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Ren - The Ed¹ said :-
What is this? Last of the Summer Wine for Truck Mechanics? I feel very, very young all of a sudden.
27/3/2020 3:02:38 PM UTC
Upt'North said :-
Although I definitely wasn't in this world when it was built I have worked on this.
No1. 1933 I think with a Gardner 4LW.

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27/3/2020 3:57:58 PM UTC
Bill said :-
See what happens when we are forced to stay home us old guys start to reminisce

Upt I taught the course at Leyland just up the road from ERF, just ignore the young wiper snappers comment
27/3/2020 6:18:40 PM UTC
Upt'North said :-
He isn't that young, but can be a little snappy.
What date was that Bill, I'm guessing it would be about 78 ish for me.

To preempt the "young snappy one", no not the 1870's.
27/3/2020 9:14:18 PM UTC
Bill said :-
Upt, I started with them in 1977 as mechanic became trainer in 1983 but been in the business from leaving school and starting apprenticeships 1968 now I do feel old
27/3/2020 11:21:16 PM UTC
Bill said :-
Before we get moaned at for off topic truck discussion. I treated the cbf 250 to new oil and filter and blew out the air filter, fitted a replacement battery after winter killed it and fitted optimate lead to keep it healthy. Also gave the Yamaha BWS an oil change its filter is a simple mesh type clean and refit.But on the downside the Yams mot appointment for last sat was cancelled due to lockdown, we have been given a six months extension for mot but can't use them just for pleasure trips but a small price to pay in the current situation.
Stay safe all
Now where are those old truck pictures ;-)
27/3/2020 11:40:35 PM UTC
Ren - The Ed¹ said :-
Whipper Snapper!!! WHIPPER SNAPPER!!!!! There aren't enough capital letters and exclamation marks to convey my disgruntlement properly!!!!!!!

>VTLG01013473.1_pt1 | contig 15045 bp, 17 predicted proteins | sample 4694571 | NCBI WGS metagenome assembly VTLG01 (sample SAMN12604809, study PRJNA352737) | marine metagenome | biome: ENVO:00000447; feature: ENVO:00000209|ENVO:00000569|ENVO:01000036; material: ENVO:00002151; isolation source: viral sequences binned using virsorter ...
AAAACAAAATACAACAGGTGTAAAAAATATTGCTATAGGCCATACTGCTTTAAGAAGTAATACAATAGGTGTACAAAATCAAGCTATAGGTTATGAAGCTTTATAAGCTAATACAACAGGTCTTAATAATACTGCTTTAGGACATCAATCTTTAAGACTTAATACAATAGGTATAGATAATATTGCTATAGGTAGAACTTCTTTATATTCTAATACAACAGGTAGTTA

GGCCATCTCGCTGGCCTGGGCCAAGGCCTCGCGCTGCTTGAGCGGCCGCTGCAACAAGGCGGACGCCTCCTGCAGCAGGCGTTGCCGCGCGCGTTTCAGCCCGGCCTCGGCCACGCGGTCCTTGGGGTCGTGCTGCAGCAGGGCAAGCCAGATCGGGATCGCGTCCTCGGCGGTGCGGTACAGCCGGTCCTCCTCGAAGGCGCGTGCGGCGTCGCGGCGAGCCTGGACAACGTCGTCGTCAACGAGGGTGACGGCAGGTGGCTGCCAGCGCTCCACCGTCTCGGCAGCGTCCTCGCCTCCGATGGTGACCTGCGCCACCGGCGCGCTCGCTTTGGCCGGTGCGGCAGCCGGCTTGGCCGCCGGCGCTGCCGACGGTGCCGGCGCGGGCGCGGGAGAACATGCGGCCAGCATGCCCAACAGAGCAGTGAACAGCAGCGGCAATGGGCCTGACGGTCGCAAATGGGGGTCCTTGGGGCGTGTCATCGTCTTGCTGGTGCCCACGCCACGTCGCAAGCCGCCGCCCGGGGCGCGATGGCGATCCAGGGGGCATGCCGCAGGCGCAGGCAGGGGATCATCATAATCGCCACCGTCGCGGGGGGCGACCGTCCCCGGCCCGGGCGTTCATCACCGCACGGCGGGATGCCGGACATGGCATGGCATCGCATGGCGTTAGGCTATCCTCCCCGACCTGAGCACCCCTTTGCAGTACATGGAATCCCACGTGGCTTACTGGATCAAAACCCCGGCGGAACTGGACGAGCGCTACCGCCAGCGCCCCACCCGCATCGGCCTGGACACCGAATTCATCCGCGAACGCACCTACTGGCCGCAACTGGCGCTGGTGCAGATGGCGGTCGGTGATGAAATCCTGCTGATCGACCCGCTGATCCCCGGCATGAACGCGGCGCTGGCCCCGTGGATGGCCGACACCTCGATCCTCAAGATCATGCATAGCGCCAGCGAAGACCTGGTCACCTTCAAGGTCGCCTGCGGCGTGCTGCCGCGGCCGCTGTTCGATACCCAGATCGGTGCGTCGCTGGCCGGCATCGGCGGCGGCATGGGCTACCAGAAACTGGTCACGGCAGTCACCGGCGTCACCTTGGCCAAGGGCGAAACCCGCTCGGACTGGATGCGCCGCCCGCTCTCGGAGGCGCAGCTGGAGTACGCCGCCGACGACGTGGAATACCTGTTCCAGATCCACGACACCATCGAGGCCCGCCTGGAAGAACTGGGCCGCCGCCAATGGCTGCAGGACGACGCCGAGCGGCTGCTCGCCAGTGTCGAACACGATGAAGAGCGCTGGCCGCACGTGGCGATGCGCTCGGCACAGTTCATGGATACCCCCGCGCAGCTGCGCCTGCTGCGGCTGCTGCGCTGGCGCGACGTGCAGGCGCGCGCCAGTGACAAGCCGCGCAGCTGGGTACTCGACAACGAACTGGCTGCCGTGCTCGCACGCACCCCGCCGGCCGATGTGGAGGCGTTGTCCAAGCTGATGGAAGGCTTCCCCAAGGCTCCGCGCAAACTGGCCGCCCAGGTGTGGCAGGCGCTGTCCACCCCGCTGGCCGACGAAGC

I've forgotten what I was disgruntled about now. Oh well. And why am I standing in the kitchen? Am I hungry?

Bill when you say Leyland I'm guessing not only Leyland Trucks but at the town of Leyland? One of my old stomping grounds as a yoof that. The Eagle and Child pub is where this young greasy rocker started hanging out with the greasy bikers and somewhere in the melee of beer and herbal remedies I became addicted to motorcycling. I'd like to say "Halcyon Days" but no, I wouldn't go back there emotionally. I'd like that young chap's body back though.

In all seriousness I don't mind the truck talk. We're not strict about keeping on topic at all, just keep it family friendly.
28/3/2020 8:18:29 AM UTC
Bill said :-
Yes Leyland town but only for work not to live although have been in the Eagle & child
This was my commuter in nice weather

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28/3/2020 11:04:35 AM UTC
nab301 said :-
My favourite colour scheme for that bike.
28/3/2020 1:26:45 PM UTC
Upt'North said :-
Bill, "The Man" said to keep it family friendly and you post pure sexiness.
If it isn't talking about the knob on your gearbox it's this.
Ban him Ed. Go on.
Naughty boy.
28/3/2020 1:30:03 PM UTC
Ren - The Ed¹ said :-
Utter FILTH!! Now, this all gets a little hazy. As I understand it was either the VF750 and/or the VF1000 that came direct from the factory fitted with chocolate camshafts. This faux pas nearly crippled Honda which lead them to create the seriously over-engineered VFR750. Am I just repeating pre-facebook-facts or is there any truth in these tales?

I would ban him obviously Upt' except, well, erm, you might have noticed there's no login system?
28/3/2020 7:39:26 PM UTC
nab301 said :-
According to an old copy of UMG (used motorcycle guide (A5 sized magazine)) that I have, incorrect valve adjustment led to early engine demise on the Vf750 @ as little as 30k miles but the VF 1000 had gear drive cams (along with huge mass (530lbs,) ponderous handling and fragile gearbox) which obviously turned up later in the VFR750.
28/3/2020 10:29:58 PM UTC
Bill said :-
The good news was the VF500 generally had no top end issues but there is always a but their weakness was a batch of soft big end bearings. So during a trip to the Dutch tt pulling hard a big end started tapping. Did an oil change at camp site but no big metal pieces, so set off for UK, no European breakdown cover, gradually every time at low revs the oil light came on. Nursed it back to Calais and once on UK side AA recovery to home.strip down revealed big end failure and crank damage. More bad news Mr Honda does not supply oversize bearings. At the time there was a one make race series the VF500 cup from memory, so after much research I found a company in Essex who could machine the con rods to except glacier bearings they had commissioned a batch of and machine crankshaft,as they had done several of the race engines. When done I rebuilt the engine and it ran beautifully but, another but,I never had 100% trust in the bike again for a long trip, despite the bottom end being better than new so it was part exchanged for a BMW boxer in spat against complicated engines.